Osborne said that the Office for Budget Responsibility (OBR) claimed the national living wage would have only a “fractional” effect on jobs. The OBR said that by 2020 there will be 60,000 fewer jobs as a result of the national living wage, but almost one million more in total.
“Britain deserves a pay rise and Britain is getting a pay rise” – George Osborne
The OBR has estimated that the cost to business will amount to 1% of profits. To offset that cost, the Government is cutting corporation tax to 19% in 2017 and 18% in 2020. Small firms will also benefit from a cut in their national insurance contributions.
“From 2016, our new Employment Allowance, will now be increased by 50% to £3,000,” announced Osborne. “That means a firm will be able to employ four people full time on the new national living wage and pay no national insurance at all.”
The national minimum wage currently stands at £6.50, rising to £6.70 in October. For those aged 25 and above, their hourly rate will rise to £7.20 in April 2016, an 11% hike on the current mandatory pay rate.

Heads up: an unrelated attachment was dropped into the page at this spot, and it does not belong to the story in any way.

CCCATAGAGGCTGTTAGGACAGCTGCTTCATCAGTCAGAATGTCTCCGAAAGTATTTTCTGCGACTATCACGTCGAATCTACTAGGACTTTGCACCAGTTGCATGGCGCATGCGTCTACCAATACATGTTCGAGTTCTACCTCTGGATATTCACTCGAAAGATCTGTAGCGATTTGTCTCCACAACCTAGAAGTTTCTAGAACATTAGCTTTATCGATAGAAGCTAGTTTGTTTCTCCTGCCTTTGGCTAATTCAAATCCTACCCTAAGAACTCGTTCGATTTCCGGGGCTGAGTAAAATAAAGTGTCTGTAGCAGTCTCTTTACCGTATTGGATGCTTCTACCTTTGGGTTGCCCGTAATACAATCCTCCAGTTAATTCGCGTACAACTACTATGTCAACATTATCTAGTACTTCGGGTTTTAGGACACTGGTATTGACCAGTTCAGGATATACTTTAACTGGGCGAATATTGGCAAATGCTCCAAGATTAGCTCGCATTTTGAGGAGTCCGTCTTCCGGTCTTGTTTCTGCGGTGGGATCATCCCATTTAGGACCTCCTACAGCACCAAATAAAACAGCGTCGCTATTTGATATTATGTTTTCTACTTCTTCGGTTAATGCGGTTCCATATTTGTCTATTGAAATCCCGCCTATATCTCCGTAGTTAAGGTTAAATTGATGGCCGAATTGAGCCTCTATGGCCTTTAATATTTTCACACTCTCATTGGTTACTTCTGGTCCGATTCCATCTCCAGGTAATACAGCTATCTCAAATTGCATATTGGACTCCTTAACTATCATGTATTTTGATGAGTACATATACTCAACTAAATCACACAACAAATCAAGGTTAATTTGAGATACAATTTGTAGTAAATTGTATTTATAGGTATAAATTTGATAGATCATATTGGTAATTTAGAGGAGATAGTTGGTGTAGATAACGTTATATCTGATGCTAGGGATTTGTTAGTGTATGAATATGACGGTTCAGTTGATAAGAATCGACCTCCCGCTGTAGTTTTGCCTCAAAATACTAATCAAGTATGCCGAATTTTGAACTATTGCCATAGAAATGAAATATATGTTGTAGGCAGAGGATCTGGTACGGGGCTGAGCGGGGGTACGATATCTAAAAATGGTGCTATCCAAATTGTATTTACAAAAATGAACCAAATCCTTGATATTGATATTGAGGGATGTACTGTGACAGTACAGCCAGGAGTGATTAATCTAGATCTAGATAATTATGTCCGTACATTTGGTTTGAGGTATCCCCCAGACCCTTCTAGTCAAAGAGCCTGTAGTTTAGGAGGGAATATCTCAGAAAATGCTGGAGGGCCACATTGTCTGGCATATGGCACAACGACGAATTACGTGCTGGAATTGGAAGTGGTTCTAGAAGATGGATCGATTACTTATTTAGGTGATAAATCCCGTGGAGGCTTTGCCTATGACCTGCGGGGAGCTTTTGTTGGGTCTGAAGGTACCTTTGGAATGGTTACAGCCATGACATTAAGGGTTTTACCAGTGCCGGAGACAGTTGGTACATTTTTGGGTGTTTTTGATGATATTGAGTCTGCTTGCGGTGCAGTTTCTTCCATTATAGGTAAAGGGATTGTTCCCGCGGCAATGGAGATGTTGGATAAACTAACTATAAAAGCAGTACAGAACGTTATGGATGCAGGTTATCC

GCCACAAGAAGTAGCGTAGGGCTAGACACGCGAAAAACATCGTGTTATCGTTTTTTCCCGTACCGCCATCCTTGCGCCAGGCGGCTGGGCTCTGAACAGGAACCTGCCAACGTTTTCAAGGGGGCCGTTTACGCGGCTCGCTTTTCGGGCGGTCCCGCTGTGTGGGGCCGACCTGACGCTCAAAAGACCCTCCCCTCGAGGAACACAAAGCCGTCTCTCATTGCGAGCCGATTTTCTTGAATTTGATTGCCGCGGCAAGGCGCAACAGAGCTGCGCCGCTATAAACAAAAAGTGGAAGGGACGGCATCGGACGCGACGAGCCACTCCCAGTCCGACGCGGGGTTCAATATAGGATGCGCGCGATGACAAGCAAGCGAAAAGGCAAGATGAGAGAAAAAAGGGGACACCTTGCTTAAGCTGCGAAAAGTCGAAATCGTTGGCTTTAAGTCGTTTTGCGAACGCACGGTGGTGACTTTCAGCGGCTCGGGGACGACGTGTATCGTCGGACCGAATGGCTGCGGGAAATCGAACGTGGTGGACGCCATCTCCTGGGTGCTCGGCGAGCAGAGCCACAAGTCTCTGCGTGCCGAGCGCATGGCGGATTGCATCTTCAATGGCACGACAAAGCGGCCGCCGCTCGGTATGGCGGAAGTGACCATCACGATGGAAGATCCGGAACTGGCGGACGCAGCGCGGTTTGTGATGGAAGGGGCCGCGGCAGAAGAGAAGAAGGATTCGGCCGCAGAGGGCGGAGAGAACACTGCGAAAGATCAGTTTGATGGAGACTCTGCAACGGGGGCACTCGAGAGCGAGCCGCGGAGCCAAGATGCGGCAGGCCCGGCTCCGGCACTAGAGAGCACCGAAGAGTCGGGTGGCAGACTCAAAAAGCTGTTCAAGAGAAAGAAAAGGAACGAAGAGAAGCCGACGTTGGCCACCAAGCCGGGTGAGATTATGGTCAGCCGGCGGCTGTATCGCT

Alongside the Budget, the Government published an entirely new remit for the LPC.
To ensure that the rate of the NLW is set at a sustainable level and continues to take account of broader economic conditions, the LPC’s remit will require it to set the NLW in a way that reflects the growth in median earnings.
The LPC’s remit in relation to the NMW, which will now only apply to those under 25, will remain unchanged.
The Government will ask the LPC to set out how it will reach 60% of median earnings by 2020; based on OBR forecasts.
Also announced in today’s budget:
· Public-sector pay awards will continue to be 1% per year for the next four years.
· Osborne confirmed that the personal income tax allowance will increase to £11,000, with the aim of reaching £12,500 by 2020. The higher rate income tax threshold will rise to £43,000.
· The Government said that it will actively monitor the growth of these salary-sacrifice schemes and their effect on tax receipts.
Budget 2015 reaction
The current UK Living Wage, set by the Living Wage Foundation is £7.85. And the rate in London is already £9.15. Rhys Moore, director of the Living Wage Foundation, said it was “delighted” that more than 2.5 million workers will receive a much needed pay rise. However, he asked, “Is this really a living wage?